Monday, August 4, 2014

Trash to Treasure - Retro Chair

Tonight we finally got around to taking some pictures of the chair that I mentioned in the last couple posts. It's all finished, and Joe and I are quite happy with it. This really was a tag team effort between the two of us. Joe offered to take on the refinishing of the wood while I handled the re-upholstery of the seat and back. I'm not sure which of us had the more difficult job but I do know that we got the ones best suited to us :)


The story of this chair starts with me first spotting it at the end of someone's driveway on trash day. I actually drove by it in the morning while it was drizzling, and thought about stopping right then to pick it up. However I was already running late for work and thought that the rain might be ruining the wood. So I didn't pick it up then but instantly regretted it haha. I thought there would be no way that the chair would still be there when I was coming home, but lo and behold it was! This time I stopped and gave it a quick look over. Besides needing some love it seemed to be in good condition, and it passed my "shake test". Basically I tried to shake and wiggle the chair to check for structural stability. It was solid! So into the back of my car it went. This is the first piece of trash furniture that my new Subaru has had the honor of hauling :) When I got it home and showed Joe, he was of course less than thrilled that I had brought yet another piece of furniture into the house that needed work, but he did admit that it was a cool chair and that it seemed solid.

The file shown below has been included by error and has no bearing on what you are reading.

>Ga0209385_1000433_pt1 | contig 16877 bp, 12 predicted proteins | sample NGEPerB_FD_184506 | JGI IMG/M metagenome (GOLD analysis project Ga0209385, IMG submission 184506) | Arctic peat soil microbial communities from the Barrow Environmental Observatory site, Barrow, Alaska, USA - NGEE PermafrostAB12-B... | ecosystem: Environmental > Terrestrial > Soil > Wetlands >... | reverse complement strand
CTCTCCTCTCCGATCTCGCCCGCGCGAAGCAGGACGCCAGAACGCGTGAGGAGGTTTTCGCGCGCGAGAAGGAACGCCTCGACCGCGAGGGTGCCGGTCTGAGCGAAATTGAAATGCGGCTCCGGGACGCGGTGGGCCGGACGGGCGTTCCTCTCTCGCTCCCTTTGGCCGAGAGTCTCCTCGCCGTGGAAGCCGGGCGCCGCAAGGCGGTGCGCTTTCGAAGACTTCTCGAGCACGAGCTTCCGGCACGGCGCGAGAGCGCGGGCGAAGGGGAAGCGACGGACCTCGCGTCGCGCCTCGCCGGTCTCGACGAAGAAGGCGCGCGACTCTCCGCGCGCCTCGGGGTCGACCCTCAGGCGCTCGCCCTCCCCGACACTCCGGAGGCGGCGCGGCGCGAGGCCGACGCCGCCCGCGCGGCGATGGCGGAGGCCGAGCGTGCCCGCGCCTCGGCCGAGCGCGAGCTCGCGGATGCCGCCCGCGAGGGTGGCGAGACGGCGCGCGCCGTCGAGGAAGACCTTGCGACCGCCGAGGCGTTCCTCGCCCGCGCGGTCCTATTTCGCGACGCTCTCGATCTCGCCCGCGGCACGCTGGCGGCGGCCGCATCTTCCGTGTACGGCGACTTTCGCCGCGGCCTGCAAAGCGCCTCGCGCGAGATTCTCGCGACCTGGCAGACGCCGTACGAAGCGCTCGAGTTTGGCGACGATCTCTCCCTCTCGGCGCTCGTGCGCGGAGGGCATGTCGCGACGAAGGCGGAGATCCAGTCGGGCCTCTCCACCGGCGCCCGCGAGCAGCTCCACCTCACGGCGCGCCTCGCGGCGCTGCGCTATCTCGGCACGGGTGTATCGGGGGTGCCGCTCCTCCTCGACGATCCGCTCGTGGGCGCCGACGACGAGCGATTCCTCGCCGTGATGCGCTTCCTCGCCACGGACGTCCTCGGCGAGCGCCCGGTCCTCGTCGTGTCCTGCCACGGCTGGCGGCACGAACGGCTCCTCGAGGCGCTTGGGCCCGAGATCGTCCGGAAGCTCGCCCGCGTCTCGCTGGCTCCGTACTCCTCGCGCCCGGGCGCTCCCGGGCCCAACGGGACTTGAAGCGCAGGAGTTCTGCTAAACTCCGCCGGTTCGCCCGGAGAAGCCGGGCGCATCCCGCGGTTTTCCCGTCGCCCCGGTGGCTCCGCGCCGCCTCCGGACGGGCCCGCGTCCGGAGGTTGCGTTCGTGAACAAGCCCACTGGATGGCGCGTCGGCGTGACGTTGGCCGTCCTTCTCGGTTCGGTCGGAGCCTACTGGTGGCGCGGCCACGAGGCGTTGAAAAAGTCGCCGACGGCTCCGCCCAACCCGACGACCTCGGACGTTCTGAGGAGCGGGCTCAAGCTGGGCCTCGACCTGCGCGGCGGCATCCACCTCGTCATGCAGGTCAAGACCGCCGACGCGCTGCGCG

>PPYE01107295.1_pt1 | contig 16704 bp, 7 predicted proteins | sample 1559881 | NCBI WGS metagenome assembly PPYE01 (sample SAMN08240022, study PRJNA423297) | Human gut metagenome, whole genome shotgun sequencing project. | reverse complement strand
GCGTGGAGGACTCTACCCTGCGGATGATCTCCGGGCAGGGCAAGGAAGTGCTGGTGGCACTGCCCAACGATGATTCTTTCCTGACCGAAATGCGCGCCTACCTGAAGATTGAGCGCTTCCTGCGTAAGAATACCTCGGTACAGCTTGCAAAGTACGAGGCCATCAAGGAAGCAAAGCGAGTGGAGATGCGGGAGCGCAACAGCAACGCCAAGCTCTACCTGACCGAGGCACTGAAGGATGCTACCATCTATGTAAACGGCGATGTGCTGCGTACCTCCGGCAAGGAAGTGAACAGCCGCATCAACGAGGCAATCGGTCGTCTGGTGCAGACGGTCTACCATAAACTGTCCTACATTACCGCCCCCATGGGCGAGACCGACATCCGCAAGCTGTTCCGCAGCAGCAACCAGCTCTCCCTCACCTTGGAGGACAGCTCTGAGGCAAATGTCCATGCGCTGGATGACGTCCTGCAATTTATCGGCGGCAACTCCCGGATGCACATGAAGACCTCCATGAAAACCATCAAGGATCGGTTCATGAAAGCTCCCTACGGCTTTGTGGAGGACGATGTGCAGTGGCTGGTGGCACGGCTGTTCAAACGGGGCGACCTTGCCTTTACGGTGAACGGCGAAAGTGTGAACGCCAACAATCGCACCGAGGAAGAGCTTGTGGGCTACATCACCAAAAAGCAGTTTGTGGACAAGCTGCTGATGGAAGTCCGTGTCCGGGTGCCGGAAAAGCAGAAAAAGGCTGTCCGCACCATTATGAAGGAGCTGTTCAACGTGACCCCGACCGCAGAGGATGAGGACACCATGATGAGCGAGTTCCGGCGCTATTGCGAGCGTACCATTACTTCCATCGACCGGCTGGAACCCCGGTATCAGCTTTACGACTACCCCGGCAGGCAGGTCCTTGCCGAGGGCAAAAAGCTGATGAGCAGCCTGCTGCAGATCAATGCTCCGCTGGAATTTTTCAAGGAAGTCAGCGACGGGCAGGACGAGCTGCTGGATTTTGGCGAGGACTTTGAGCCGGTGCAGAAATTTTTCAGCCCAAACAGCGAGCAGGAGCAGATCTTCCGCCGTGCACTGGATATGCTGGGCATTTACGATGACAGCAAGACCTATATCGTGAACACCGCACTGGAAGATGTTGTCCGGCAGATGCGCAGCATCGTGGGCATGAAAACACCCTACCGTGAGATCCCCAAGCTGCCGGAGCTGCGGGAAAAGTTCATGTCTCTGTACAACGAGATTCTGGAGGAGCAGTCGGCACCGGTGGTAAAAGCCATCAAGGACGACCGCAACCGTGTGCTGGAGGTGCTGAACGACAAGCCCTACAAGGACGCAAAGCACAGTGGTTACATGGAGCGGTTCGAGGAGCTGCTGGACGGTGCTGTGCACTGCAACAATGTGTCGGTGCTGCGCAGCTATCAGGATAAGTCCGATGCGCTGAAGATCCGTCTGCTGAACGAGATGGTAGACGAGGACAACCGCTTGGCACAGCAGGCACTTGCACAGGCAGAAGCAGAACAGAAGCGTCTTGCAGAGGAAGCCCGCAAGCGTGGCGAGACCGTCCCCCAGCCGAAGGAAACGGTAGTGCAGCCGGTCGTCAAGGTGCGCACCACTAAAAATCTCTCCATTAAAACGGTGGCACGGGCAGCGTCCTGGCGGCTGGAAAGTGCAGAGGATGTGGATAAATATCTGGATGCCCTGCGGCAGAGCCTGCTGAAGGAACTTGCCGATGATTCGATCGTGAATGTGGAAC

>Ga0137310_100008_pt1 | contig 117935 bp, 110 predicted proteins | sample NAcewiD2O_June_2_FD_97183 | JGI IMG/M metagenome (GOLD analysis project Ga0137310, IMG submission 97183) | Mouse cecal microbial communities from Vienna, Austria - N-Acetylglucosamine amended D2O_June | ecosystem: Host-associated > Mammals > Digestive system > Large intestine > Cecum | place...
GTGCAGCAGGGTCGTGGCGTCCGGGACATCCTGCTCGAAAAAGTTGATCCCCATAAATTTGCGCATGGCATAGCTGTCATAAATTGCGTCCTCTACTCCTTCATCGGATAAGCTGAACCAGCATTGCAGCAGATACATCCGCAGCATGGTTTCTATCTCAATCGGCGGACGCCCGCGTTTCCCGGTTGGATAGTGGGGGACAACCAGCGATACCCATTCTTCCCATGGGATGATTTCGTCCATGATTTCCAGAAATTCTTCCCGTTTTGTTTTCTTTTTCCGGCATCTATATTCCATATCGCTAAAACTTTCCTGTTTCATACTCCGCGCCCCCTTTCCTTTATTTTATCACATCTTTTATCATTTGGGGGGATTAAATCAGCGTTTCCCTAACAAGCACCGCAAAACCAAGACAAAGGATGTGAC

A quick background about this chair. It had a couple tags on the bottom that told me it was made by the Sikes Furniture Company in Buffalo, NY. There was not a date of manufacturing, but the model of the chair was 1954. I have no idea if that correlates to the year it was made, but maybe so. Another tag on the bottom let us know that the wood was walnut. I did a little research but couldn't find too much information about the Sikes Furniture Co. or the value of the chair. So we decided that we would keep the chair for ourselves once it was fixed up. I would call the style of this chair either "Danish Modern" or "Mid-Century Modern". As implied by the name, this style of furniture was made around the middle of the 20th century and was often modeled after Danish designs that used clean, modern lines, slim legs, solid wood, and minimal excess decoration. I'd say the defining characteristics that make this chair fall into that category are the interesting angles on the arm rests, the solid walnut frame and the brass tips on the narrow front legs. If curious about other examples of this style, just Google either of the terms above.

On to the makeover! It started with me removing the seat and back cushions which were conveniently attached with screws from the back and underside. Then I began the very tedious removal of hundreds of upholstery tacks. I had to pop each one up with a flat-head screwdriver then pull it out with some needle-nose pliers. You can kind of see in this picture how there were layers of fabric and piping that were tacked on on top of each other. Removing each layer revealed another row of tacks.



After removing all the old vinyl (or leather, I'm honestly not sure) covering I needed to check and see if the padding underneath was usable. I really wanted it to be so that I didn't have to bother replacing it. I veeerrrrry cautiously gave one of the cushions a little sniff and didn't smell anything. So I sniffed a little closer and a little more haha. Miraculously the padding didn't have any bad smells and I was able to keep it. It must have been sealed in really well under the vinyl all those years.